The LLC provides limited liability protection for members. Like the shareholders of the corporation, members can limit thier liability to the capital the members have contributed, or have agreed to contribute, to the LLC. Unlike a genera partnership, no member of a LLC is burdened with personal liability by virtue of being a member. Note however, that a member, like a shareholder, may be personally liable for intentional acts committed by the member, or for any debts the member individually guarantees.
LLCs typically provide for their managment either by their members or by an independent third-party manager, who is usually not required to be a member of the LLC. The LLC will normally enter into an operating agreement with its members. The operating agreement sets forth the rights, preferences, and priviledges of the members and the duties and obligations of the manager, similar to a partnership agreement or the bylaws of a corporation.
Like a partnership the LLC is normally capitalized by contributions to its capital by its members. However, like a corporation, more than one class of interests may be issued in a LLC. Because of the broad manner in which the terms "security" is defined under state and federal securities laws, it is highly likely that membership interests in LLCs will be considered "securities". Therefore, the issuance of membership interests in LLCs will have to comply with applicable state and federal securities laws.
An LLC classified as a partnership for federal income tax purposes may be formed without either the members or the LLC incurring any tax liability. Specifically, LLC members who contribute appreciated property, and who are not in control of the LLC after the contribution, need not recognize gain. A LLC is taxed under the partnership rules contained in IRC 702-755.
As with a partnership, the tax consequences of a LLC may be passed through to the members, therby avoiding double taxation of teh LLCs income for federal and most state income tax purposes. Some states, howeverm have imposed a corporate tax on LLCs. In addition, special allocations of taxable items among the members are permitted. Further, like partnerships, LLCs are able to make operating and liquidating distributions of appreciated property without recognizing income.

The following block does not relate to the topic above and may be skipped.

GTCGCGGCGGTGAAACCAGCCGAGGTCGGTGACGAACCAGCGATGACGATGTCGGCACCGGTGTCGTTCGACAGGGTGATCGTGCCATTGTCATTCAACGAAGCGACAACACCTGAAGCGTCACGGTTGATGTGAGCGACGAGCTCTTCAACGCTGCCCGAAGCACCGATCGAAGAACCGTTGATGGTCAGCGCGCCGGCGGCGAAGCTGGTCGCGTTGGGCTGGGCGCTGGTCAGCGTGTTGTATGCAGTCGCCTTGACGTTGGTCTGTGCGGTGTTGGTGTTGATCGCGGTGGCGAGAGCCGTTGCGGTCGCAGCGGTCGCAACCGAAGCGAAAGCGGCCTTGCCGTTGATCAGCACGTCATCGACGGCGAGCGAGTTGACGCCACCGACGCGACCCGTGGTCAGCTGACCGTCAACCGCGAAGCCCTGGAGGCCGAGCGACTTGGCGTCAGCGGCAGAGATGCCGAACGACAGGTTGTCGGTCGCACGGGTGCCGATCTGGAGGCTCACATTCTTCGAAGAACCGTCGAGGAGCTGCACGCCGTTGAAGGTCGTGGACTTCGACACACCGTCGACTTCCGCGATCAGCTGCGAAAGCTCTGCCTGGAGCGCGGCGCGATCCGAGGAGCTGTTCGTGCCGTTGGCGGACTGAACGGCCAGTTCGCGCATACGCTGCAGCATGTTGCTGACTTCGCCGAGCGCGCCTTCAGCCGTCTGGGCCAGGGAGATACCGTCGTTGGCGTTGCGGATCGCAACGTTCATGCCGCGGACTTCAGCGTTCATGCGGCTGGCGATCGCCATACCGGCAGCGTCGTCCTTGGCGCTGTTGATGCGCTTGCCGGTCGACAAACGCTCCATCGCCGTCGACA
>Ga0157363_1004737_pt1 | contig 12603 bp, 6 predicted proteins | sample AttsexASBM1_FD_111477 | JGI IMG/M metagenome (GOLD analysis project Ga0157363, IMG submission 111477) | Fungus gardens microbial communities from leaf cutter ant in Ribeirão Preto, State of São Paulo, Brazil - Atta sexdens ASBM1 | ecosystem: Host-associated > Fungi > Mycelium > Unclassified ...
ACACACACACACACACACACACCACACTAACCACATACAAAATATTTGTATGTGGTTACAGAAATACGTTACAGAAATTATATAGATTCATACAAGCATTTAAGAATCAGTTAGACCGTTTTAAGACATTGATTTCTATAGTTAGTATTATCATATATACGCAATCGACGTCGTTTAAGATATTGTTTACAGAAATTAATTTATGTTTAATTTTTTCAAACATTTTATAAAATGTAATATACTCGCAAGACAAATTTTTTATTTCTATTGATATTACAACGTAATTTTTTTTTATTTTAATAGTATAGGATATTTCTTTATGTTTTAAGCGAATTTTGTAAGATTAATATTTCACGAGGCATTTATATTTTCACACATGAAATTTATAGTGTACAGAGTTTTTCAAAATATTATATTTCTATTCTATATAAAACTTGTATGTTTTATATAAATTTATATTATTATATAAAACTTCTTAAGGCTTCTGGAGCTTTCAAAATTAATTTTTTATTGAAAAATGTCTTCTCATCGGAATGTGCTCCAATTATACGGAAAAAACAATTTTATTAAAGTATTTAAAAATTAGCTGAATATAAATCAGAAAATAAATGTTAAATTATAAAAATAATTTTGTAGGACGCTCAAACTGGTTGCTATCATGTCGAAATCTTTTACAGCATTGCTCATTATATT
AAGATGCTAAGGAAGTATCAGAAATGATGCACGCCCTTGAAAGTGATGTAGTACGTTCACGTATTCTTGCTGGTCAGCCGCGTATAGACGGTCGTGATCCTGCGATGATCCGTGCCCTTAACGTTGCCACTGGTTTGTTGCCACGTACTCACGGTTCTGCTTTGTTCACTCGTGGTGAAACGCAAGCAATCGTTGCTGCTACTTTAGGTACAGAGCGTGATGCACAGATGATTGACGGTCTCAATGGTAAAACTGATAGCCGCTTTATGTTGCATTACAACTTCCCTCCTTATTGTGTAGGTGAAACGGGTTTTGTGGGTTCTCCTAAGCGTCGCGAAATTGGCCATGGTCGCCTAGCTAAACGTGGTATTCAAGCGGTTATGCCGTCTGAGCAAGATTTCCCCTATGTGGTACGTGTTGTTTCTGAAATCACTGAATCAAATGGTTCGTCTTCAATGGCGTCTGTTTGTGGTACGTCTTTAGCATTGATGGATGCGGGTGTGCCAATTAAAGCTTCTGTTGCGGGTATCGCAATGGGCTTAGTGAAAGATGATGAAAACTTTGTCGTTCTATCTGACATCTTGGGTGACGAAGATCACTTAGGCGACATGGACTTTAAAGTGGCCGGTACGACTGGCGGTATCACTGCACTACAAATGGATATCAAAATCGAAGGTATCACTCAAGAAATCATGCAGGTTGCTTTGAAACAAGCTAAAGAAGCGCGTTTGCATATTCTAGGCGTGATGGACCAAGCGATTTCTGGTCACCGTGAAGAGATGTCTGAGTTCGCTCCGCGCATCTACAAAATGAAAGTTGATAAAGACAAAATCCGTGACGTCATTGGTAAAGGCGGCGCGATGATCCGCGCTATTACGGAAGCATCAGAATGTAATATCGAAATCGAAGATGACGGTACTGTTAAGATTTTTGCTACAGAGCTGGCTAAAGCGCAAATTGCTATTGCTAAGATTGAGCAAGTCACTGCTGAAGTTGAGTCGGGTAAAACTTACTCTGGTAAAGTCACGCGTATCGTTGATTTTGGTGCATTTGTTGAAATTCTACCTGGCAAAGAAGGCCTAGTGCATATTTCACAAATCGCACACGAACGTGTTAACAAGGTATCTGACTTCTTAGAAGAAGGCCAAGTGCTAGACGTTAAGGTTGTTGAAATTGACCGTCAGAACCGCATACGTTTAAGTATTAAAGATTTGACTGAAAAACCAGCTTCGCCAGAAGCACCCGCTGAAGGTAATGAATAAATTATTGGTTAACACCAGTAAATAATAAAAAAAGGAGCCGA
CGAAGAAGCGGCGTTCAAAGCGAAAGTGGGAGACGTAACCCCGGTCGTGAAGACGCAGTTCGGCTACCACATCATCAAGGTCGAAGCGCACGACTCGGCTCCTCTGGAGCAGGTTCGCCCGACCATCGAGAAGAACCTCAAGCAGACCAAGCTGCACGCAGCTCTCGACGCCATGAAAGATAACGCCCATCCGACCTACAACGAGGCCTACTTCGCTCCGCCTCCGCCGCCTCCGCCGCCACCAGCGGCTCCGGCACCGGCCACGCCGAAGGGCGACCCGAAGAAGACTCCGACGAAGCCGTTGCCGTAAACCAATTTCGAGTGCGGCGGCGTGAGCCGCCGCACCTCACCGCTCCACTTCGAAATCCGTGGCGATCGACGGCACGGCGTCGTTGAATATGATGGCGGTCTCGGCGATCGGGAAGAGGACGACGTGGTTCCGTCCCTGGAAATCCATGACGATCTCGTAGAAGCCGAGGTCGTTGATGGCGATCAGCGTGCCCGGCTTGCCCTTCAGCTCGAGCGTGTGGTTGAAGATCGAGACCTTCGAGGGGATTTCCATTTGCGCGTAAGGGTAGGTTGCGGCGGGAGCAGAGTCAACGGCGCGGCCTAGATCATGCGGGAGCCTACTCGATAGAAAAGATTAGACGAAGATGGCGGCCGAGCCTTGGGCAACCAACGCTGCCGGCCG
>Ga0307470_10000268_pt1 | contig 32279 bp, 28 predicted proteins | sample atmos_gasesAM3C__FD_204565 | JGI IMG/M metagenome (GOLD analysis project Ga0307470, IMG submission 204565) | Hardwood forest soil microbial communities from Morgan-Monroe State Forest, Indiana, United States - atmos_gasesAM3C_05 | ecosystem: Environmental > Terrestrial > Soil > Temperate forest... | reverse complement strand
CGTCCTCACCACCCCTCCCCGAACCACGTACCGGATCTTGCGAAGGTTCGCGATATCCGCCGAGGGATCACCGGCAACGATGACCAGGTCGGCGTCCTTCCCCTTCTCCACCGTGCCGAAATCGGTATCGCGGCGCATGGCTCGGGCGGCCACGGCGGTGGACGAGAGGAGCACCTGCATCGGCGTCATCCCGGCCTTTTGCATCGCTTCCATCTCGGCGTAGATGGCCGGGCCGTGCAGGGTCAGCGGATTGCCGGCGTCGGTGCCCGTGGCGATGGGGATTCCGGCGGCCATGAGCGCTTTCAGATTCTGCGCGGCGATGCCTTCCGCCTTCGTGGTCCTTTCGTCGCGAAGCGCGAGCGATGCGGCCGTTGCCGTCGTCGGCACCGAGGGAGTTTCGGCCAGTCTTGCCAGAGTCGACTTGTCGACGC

There are several reletively recent bankruptcy cases that make it clear that a single member LLC (regardless of the state in which it was formed) will not provide any asset protection when the member is a debtor in a bankruptcy court. As of may 25, 2008, federal bankuptcy courts in Idaho, Maryland, Idaho and Colorado have exercised powers over single member LLCs without any using any of the legal theories commonly used by courts. The courts did not pierce the veil or reverse veil pierce. Nor did they impose a constructive trust or a resulting trust. The alter ego theory was not used
Before adding second member to your single member LLC just to solve the single member bankruptcy problem, consider the implications of the following statement by the Albright bankruptcy court:To the extent a debtor intends to hinder, delay or defraud creditors through a multi-member LLC with “peppercorn” co-members, bankruptcy avoidance provisions and fraudulent transfers law would provide creditors or a bankruptcy Trustee with recourse.
Members therefore cannot be added for the sole purpose of making an single member LLC a multimember LLC to provide the entity with charging order protections. The members must:
When adding a second member to your LLC you will need to have a solid and comprehensive operating agreement that governs the rights and obligations of all of the members. The following are issues that will need to be addressed: